Can you "Openly" Conceal Carry?

Legally I’m not sure why this would differ from a fanny pack or other concealing bags etc. As long as you can’t see the firearm it is concealed.

During the height of the fanny pack craze a lot of us carried in them. Because of the size and construction of fanny packs designed for concealed carry someone who really looked could tell which ones might be holsters (e.g., maybe spot the odd edge of material that hides the velcro). But that takes real effort and expertise, and just didn’t happen with people walking down the street. The same can be said for all forms of carry, occasionally you will have an unusual lump show briefly (e.g., when you bend over) even if nothing looking like a gun is ever visible. Someone in the know may suspect, but it takes a pretty big leap to go from mentally realizing “that’s a bit odd” to screaming “GUN!”.

My problem with the SP is that just as fanny packs have gone out of style as general street wear, they look odd and thus attract attention. So they may be perfectly good (and legal) forms of concealment, I’d rather not have something that draws attention to where I’m concealing my gun.

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Sorry, it was the wrong link. https://casetext.com/case/delk-v-commonwealth?
It really is a short read.
That other Delk case is absolutely crazy. I don;t think anyone knew what really happened.

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By the way, for most attorneys, brief means 25 pages, double spaced in a 12 point font, not including attachments, bibliography, footnotes, …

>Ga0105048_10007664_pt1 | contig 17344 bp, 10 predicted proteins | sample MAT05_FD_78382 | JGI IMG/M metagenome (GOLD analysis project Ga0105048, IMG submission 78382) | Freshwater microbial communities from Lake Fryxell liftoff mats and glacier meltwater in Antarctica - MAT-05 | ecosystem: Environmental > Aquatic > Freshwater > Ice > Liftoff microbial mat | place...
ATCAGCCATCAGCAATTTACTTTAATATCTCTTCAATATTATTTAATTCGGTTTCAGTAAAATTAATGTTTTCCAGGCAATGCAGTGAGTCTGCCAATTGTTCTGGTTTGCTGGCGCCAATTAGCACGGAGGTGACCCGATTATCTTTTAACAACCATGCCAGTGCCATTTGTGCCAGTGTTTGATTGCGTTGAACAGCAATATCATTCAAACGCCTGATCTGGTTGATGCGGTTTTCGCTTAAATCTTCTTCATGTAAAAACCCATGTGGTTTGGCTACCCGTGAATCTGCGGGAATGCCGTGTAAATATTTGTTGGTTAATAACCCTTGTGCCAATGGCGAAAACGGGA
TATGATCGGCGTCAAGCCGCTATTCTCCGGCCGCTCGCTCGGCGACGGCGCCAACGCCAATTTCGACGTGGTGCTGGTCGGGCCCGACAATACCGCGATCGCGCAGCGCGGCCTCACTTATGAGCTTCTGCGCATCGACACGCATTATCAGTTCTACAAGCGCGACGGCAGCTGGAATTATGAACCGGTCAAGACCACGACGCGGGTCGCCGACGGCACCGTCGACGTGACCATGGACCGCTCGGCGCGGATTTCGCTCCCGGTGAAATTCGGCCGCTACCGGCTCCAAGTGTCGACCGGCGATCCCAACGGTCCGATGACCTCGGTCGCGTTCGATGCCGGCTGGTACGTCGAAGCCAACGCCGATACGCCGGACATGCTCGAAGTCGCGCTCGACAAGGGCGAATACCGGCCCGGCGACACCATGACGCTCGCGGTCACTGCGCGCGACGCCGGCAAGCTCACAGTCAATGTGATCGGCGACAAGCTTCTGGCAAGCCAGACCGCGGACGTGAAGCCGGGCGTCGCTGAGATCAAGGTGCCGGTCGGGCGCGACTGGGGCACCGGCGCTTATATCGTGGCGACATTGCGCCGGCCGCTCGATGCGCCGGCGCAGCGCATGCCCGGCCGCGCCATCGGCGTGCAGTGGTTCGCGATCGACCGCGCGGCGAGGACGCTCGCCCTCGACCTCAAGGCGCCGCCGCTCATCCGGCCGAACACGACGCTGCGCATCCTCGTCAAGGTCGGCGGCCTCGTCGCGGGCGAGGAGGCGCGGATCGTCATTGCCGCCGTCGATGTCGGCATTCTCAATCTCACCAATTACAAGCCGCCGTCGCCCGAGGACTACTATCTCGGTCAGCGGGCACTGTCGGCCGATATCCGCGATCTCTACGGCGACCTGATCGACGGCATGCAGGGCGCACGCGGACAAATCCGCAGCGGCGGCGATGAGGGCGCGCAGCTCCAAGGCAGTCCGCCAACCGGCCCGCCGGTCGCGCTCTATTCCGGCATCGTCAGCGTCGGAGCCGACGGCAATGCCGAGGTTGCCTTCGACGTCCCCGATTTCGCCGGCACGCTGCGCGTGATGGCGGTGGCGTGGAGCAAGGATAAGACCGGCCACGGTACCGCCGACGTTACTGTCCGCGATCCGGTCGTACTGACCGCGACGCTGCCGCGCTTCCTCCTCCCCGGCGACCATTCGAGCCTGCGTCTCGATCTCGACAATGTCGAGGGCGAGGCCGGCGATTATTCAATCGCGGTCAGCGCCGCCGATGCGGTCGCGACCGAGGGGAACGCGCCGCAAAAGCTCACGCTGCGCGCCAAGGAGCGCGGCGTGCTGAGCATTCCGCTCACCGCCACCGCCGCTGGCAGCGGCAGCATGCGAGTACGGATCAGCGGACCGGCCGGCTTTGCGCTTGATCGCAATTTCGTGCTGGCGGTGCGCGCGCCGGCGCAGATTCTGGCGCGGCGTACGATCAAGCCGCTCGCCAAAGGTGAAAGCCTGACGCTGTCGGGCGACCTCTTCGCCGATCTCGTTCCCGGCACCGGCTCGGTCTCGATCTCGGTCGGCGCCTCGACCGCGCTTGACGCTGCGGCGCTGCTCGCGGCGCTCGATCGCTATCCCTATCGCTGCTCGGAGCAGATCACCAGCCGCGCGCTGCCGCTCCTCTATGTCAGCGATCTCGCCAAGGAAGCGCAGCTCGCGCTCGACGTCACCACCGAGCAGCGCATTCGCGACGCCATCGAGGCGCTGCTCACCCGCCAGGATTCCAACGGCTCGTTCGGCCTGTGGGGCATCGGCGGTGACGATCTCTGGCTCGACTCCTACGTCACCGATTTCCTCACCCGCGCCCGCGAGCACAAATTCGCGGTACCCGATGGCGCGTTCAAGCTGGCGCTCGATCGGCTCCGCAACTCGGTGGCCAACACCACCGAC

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IMO, that is concealed carry. Can’t see it so…? :face_with_monocle:

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As a layman who regularly reads opinions, in particular in IP cases but also sometimes constitutional law, I agree this is super short and pleasantly readable. Try reading and understanding the rulings in Oracle v. Google, if you have a couple of weeks. Or months. Potentially years :rofl:

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I’ll leave the IP stuff to my daughter. She’s in one of those fancy Chicago law firms. The one where Justice Brett Kavanaugh was a partner. She doesn’t generally do IP but will if it ends up in litigation.

I’m kind of glad you posted the wrong link before as the 1948 case is educational.

  1. Covers many aspects of behavior that would disqualify one from a claim of self-defense (which was never claimed, but they are apparent).
  2. Clearly illustrates that an appeal only covers legal mistakes made by the court; that even if the appeals court believes the verdict was erroneous they will not overturn a jury verdict absent prejudicial error.

A bunch of other tidbits came to mind as well. They apparently never found the gun, or fingerprints would have told the real story. And, realizing that in the 1940s testing for GSR is a rarity and that could have made all the difference in this case. Fun to read. Now I have real work to do.

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It’s definitely a specialty. I’ve had to spend time on it because even the full-time IP attorneys may understand the law but not the IP itself. I had to bridge the gap, and the only way to do that was to (in this example) become immersed in Copyright Law, how Oracle v. Google had overturned decades of previous case law, and all the subsequent rulings. It was fun, but after taking up a substantial amount of 2 months all I wanted to do was get back to actual engineering.

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:rofl: brief… that’s funny

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